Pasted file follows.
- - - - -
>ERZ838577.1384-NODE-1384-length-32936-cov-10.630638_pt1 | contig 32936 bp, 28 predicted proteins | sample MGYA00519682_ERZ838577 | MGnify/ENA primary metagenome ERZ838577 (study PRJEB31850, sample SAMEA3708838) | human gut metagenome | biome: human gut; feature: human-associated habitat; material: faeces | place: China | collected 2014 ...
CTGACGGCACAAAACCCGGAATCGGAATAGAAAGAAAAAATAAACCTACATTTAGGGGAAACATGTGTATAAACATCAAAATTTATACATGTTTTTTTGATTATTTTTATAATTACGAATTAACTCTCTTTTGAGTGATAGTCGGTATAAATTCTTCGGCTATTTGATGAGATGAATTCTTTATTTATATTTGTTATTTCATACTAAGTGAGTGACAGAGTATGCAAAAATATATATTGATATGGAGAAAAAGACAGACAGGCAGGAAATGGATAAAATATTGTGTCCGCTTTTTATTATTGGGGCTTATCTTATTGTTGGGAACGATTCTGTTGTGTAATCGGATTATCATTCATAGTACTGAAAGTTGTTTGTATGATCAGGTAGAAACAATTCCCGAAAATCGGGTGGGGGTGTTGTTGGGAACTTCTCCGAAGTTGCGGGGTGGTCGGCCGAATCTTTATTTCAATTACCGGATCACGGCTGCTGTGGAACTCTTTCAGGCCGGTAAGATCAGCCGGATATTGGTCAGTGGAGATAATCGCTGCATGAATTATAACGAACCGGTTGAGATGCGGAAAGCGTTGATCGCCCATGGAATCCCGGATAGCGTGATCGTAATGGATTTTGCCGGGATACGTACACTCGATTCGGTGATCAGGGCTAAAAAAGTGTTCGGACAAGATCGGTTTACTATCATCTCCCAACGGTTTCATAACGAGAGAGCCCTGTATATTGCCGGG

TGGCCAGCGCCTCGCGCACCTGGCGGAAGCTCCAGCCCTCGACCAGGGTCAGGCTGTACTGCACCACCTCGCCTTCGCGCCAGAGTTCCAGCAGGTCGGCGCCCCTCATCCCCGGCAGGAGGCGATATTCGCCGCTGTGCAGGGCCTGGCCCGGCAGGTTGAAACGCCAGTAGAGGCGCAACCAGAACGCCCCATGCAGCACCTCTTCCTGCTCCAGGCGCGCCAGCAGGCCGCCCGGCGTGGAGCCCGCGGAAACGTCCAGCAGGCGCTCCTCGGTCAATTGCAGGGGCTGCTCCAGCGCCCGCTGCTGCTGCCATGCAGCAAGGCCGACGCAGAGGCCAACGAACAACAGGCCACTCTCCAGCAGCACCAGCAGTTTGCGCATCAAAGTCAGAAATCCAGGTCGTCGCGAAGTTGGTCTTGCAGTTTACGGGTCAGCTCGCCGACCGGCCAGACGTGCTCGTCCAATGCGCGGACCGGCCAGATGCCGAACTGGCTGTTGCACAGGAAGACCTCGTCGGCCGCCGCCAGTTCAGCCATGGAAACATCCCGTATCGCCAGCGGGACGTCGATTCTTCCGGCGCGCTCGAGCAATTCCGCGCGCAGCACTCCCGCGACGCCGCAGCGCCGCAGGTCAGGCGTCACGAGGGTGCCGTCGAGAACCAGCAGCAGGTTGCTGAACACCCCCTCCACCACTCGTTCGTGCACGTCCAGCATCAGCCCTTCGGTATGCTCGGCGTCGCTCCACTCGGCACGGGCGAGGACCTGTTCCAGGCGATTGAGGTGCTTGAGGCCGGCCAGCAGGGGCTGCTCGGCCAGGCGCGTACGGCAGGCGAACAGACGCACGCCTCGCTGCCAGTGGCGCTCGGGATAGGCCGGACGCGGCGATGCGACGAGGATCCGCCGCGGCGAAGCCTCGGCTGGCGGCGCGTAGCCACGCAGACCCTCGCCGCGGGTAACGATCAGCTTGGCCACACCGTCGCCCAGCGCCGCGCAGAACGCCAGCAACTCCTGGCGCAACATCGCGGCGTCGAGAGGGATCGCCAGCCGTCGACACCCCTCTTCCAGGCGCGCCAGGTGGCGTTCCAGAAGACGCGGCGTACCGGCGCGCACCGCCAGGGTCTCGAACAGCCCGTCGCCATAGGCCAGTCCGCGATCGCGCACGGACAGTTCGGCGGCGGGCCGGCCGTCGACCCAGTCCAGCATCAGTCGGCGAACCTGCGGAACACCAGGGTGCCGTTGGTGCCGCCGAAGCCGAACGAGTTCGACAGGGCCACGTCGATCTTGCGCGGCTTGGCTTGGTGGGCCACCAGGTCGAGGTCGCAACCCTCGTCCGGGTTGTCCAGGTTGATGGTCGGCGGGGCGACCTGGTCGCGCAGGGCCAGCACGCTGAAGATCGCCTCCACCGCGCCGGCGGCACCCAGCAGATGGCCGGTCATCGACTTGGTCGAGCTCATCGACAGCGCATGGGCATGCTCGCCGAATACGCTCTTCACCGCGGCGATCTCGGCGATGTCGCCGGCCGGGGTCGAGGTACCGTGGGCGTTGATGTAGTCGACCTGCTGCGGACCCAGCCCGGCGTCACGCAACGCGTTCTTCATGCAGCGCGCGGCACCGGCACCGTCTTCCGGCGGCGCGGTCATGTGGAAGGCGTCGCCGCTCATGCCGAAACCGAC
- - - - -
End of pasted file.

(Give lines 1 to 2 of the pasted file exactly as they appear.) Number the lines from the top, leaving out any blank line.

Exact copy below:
>ERZ838577.1384-NODE-1384-length-32936-cov-10.630638_pt1 | contig 32936 bp, 28 predicted proteins | sample MGYA00519682_ERZ838577 | MGnify/ENA primary metagenome ERZ838577 (study PRJEB31850, sample SAMEA3708838) | human gut metagenome | biome: human gut; feature: human-associated habitat; material: faeces | place: China | collected 2014 ...
CTGACGGCACAAAACCCGGAATCGGAATAGAAAGAAAAAATAAACCTACATTTAGGGGAAACATGTGTATAAACATCAAAATTTATACATGTTTTTTTGATTATTTTTATAATTACGAATTAACTCTCTTTTGAGTGATAGTCGGTATAAATTCTTCGGCTATTTGATGAGATGAATTCTTTATTTATATTTGTTATTTCATACTAAGTGAGTGACAGAGTATGCAAAAATATATATTGATATGGAGAAAAAGACAGACAGGCAGGAAATGGATAAAATATTGTGTCCGCTTTTTATTATTGGGGCTTATCTTATTGTTGGGAACGATTCTGTTGTGTAATCGGATTATCATTCATAGTACTGAAAGTTGTTTGTATGATCAGGTAGAAACAATTCCCGAAAATCGGGTGGGGGTGTTGTTGGGAACTTCTCCGAAGTTGCGGGGTGGTCGGCCGAATCTTTATTTCAATTACCGGATCACGGCTGCTGTGGAACTCTTTCAGGCCGGTAAGATCAGCCGGATATTGGTCAGTGGAGATAATCGCTGCATGAATTATAACGAACCGGTTGAGATGCGGAAAGCGTTGATCGCCCATGGAATCCCGGATAGCGTGATCGTAATGGATTTTGCCGGGATACGTACACTCGATTCGGTGATCAGGGCTAAAAAAGTGTTCGGACAAGATCGGTTTACTATCATCTCCCAACGGTTTCATAACGAGAGAGCCCTGTATATTGCCGGG